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Cilo was a Swiss manufacturer of bicycles that filed for bankruptcy in 2002. The bicycles were produced on the shores of Lake Geneva in Romanel-sur-Lausanne in the Vaud canton.

"Cilo" is an acronym for Charles Jan Lausanne-Oron. The abbreviation of the name from the manufacturer "Jan" was transformed in "i" for pronunciation purpose in French. "Lausanne-Oron" refers to a holding in Lausanne, associated to the industrialisation of the city at the turn of the 20th century.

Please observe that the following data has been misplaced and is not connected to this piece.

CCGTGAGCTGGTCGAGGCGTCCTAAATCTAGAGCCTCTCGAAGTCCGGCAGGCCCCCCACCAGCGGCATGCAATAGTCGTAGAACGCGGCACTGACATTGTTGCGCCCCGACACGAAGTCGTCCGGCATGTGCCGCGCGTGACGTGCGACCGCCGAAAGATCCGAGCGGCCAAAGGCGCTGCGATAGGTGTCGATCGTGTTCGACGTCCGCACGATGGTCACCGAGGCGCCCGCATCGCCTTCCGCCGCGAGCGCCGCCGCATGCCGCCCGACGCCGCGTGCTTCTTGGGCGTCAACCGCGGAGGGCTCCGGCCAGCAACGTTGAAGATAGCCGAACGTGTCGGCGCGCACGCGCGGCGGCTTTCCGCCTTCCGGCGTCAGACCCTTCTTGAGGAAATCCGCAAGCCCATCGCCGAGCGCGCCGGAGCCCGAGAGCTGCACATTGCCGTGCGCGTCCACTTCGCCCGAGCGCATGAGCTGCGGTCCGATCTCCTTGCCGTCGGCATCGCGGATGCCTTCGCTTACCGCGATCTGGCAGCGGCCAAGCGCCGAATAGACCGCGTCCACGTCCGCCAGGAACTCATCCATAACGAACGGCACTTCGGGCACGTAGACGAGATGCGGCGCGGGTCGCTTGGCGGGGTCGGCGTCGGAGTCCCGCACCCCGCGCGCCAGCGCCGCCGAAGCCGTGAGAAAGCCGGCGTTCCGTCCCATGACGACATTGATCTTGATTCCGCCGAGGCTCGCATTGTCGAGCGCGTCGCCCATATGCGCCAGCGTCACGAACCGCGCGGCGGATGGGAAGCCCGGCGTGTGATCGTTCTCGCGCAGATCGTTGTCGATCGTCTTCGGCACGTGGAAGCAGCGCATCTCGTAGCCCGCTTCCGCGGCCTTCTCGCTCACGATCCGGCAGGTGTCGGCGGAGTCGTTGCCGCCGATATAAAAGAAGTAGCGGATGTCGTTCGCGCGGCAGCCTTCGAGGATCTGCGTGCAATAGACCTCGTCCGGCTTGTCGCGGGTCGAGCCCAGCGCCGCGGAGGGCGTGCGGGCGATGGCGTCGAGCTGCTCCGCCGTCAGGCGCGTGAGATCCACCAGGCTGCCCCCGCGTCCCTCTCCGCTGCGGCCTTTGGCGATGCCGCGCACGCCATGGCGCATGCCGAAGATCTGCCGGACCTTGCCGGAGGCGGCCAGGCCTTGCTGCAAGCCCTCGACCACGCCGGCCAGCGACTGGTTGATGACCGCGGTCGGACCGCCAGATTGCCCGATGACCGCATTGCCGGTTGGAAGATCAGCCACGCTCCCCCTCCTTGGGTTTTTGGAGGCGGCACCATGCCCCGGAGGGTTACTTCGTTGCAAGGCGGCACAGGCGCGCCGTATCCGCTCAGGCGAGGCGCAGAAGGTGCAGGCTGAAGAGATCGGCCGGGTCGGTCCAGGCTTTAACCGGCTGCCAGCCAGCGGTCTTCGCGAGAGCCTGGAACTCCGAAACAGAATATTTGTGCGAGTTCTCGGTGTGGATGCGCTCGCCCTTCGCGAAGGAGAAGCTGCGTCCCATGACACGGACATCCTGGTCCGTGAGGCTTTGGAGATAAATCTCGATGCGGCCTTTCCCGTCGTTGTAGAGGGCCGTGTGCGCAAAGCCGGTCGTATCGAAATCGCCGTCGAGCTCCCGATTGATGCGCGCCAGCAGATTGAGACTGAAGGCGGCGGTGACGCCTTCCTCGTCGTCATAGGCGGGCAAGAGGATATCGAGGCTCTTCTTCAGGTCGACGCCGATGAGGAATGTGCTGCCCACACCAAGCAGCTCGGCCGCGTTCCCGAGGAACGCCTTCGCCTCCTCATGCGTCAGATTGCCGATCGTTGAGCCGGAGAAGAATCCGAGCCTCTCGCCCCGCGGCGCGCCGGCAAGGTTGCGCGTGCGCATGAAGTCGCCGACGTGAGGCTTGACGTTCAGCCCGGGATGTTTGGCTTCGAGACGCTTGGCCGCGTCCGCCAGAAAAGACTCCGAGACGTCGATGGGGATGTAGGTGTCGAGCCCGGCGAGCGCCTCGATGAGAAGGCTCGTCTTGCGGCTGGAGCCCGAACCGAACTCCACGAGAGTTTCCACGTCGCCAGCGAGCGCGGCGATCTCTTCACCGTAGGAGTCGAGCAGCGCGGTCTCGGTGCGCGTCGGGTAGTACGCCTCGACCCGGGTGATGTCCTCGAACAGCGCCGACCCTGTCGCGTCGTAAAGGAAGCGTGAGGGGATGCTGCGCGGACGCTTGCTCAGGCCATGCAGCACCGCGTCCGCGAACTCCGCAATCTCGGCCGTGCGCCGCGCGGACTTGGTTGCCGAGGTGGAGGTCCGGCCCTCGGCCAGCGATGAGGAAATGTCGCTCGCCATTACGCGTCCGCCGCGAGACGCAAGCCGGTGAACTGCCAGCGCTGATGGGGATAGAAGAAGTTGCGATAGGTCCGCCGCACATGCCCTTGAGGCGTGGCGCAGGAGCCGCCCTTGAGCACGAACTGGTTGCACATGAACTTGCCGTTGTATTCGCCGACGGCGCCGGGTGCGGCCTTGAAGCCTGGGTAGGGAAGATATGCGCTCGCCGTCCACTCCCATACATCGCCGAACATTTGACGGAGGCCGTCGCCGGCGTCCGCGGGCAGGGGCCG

Hans Knecht became world champion in 1946 riding a Cilo bicycle; other notable riders include Beat Breu, Daniel Gisiger and Tony Rominger.

Cilo co-sponsored a European cycling team along with Aufina from 1980 to 1986, and then with Atari and Ciclolinea in 1992.

The Cilo of the mid-1970s was a beautifully crafted racing bicycle made of Reynolds 531 with the typical Swiss attention to detail. It had chromed forks, drop-outs and rear stays. Also all lugs were beautifully chromed and polished. Only the finest components were used. These included full 'top of the line' Campagnolo: although Campy brakes were an option. Brooks saddle, Cinelli road bars and stem, Christophe clips and straps were provided. Silk tubulars mounted on Cerchio Fiamme rims were standard.